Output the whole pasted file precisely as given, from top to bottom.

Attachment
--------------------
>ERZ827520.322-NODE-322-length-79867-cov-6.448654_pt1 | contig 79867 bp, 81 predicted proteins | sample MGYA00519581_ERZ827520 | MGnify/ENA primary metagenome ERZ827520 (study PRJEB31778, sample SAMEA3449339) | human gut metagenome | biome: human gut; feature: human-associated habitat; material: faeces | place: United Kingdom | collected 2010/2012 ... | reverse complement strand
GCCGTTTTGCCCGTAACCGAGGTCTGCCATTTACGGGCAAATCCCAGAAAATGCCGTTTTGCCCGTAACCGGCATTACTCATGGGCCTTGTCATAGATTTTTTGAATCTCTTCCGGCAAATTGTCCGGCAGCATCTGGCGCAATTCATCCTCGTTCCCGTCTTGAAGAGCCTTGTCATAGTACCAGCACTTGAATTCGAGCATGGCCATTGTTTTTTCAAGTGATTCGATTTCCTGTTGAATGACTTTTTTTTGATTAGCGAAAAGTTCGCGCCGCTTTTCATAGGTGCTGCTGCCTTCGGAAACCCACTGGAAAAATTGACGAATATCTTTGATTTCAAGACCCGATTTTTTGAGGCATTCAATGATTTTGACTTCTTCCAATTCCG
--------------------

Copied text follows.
>ERZ827520.322-NODE-322-length-79867-cov-6.448654_pt1 | contig 79867 bp, 81 predicted proteins | sample MGYA00519581_ERZ827520 | MGnify/ENA primary metagenome ERZ827520 (study PRJEB31778, sample SAMEA3449339) | human gut metagenome | biome: human gut; feature: human-associated habitat; material: faeces | place: United Kingdom | collected 2010/2012 ... | reverse complement strand
GCCGTTTTGCCCGTAACCGAGGTCTGCCATTTACGGGCAAATCCCAGAAAATGCCGTTTTGCCCGTAACCGGCATTACTCATGGGCCTTGTCATAGATTTTTTGAATCTCTTCCGGCAAATTGTCCGGCAGCATCTGGCGCAATTCATCCTCGTTCCCGTCTTGAAGAGCCTTGTCATAGTACCAGCACTTGAATTCGAGCATGGCCATTGTTTTTTCAAGTGATTCGATTTCCTGTTGAATGACTTTTTTTTGATTAGCGAAAAGTTCGCGCCGCTTTTCATAGGTGCTGCTGCCTTCGGAAACCCACTGGAAAAATTGACGAATATCTTTGATTTCAAGACCCGATTTTTTGAGGCATTCAATGATTTTGACTTCTTCCAATTCCG